Sea turtle season is upon us, so let’s welcome a new generation of sea turtles to our beaches. According to the Sea Turtle Conservancy (STC), about 90% of all sea turtle nesting in the United States takes place in Florida beaches between May 1st and October 31st. And it is not uncommon to find early arrivals on Marco’s beaches.
Research has found that female sea turtles return to the same place every year to lay their eggs by sensing the specific magnetic field of the beach where they were born. This became imprinted on a turtle’s brain at birth to help them find their way back.
Loggerhead sea turtles (Caretta Caretta) is the principal species using Marco Island beaches as its nesting habitat. They are slow–growing and do not reach sexual maturity until they are 35 years old.
Around 35 years ago, Marco’s beach was dark and quiet—a perfect place for sea turtle nesting. After mating at sea, females come to shore several times during the nesting season, dig a hole in the sand and deposit 100-200 eggs each time. After a two-month incubation period, the hatchlings will dig out of their nest and head directly to the ocean.
The female sea turtles and hatchlings must now share their nesting habitat with a growing number of residents, visitors and navigate challenges presented by the glow of artificial lighting from condos, hotels and timeshares.
What’s a Hatchling Disorientation?
Sea turtles almost always prefer hatching at night. The hatchlings rely on the natural glow of light over the water to draw them down the beach. Unfortunately, bright lights from beach structures and even streetlights can confuse hatchlings and they crawl AWAY from the water. It is estimated that only 1 in 1,000 sea turtle hatchlings makes it to adulthood.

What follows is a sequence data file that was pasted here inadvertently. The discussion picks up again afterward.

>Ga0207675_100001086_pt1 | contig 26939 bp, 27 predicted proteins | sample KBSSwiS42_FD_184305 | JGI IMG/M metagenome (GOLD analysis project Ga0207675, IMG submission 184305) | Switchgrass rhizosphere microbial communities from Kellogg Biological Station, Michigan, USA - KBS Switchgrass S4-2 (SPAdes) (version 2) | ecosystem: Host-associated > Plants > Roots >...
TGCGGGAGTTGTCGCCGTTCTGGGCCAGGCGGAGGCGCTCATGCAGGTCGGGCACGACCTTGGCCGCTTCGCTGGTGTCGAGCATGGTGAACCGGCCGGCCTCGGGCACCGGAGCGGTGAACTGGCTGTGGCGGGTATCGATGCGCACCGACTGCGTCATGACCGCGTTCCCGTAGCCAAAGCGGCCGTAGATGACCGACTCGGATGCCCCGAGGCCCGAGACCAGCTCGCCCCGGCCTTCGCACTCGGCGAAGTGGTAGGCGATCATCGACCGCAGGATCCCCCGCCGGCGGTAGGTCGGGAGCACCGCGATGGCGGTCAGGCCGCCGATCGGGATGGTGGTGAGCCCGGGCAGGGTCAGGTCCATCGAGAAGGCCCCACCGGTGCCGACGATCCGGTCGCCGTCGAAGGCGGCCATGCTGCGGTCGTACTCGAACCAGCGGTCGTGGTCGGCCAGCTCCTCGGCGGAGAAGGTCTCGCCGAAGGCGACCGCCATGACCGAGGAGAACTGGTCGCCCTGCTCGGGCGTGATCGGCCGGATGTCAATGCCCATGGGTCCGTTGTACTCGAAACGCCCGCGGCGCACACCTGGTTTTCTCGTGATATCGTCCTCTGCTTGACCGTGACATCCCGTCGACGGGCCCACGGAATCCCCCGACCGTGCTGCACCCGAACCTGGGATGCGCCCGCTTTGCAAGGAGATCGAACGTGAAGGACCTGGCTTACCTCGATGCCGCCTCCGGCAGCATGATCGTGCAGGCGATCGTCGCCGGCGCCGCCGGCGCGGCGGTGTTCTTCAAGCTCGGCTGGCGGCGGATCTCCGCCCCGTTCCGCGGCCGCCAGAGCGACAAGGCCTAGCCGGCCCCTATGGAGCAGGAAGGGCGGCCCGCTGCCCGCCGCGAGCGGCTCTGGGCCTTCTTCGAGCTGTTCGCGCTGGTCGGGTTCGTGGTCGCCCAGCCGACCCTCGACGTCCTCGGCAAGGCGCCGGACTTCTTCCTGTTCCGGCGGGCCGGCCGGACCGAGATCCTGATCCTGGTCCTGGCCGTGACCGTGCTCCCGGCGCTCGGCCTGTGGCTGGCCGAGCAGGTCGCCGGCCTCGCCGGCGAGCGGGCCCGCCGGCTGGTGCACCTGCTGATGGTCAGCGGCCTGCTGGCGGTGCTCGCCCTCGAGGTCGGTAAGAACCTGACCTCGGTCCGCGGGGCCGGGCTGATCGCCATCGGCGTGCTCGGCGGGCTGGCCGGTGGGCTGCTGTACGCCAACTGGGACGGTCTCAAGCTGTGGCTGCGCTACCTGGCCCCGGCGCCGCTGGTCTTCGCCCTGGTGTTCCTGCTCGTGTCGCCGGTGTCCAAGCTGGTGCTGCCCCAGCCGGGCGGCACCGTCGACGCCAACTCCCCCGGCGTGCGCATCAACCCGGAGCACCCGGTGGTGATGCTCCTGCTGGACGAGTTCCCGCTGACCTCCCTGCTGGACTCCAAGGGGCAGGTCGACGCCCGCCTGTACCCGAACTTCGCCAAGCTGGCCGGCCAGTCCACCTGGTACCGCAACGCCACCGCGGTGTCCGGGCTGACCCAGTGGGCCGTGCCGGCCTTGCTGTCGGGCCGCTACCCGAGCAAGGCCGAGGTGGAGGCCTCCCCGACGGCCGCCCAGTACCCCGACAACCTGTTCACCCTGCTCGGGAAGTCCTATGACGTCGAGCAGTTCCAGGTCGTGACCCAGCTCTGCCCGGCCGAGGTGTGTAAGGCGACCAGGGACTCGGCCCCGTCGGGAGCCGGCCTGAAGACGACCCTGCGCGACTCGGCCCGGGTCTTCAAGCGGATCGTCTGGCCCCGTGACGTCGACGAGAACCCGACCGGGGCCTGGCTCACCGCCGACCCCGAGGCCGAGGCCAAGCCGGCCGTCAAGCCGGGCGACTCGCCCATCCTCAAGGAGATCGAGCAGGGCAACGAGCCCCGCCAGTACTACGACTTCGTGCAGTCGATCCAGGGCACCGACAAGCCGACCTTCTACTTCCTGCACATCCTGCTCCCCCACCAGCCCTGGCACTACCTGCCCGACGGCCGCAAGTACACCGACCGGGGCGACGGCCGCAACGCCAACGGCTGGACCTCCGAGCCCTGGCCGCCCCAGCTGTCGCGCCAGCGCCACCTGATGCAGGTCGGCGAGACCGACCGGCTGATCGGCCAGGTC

Morning inspection of a nest shows lots of tiny prints heading to the dunes, pool decks, and parking lots. A fresh hatchling has only sufficient energy reserves for a few hours and spending the energy crawling in the wrong direction usually results in “irreparable harm.” Dead hatchlings have been found in the dunes, pool decks and parking lots providing irrefutable evidence of hatchling disorientation.
Unfortunately, Collier County data for the 2019 Sea Turtle nesting season indicates that Marco’s beaches were EIGHT TIMES worse than the average across the County when it came to hatchling disorientation.
What’s a False Crawl?
A female will crawl up the beach and fail to find a suitable site to lay its eggs and will return to the water. This is considered a False Crawl. In the morning, monitors will find two sets of flipper marks in the sand, one coming up the beach and the same flipper marks going back to the water. If no sign of digging or laying, this will be considered a “false crawl.”
In February, Marco Island sponsored a well-attended Sea Turtle Lighting Workshop presented by the Sea Turtle Conservancy. The STC can provide free consultation services on Sea Turtle Friendly Lighting for buildings on our beach. They also have access to grant funding resources. Several Marco condos have already signed up for the necessary consultation. For additional information, please visit www.conserveturtles.org/educational-initiatives-outreach-materials/.
Marco’s Sea Turtle Lighting Ordinance is almost 20 years old. Coastal communities in Florida have started to adopt lighting ordinances implementing the improved lighting technology to protect the sea turtles during nesting season.
Save our Sea Turtles by following the FWC Guidelines:
- Keep it low (mounting height and low wattage).
- Keep it shielded (no light should be visible from the beach).
- Keep it long (wavelength), red or amber.
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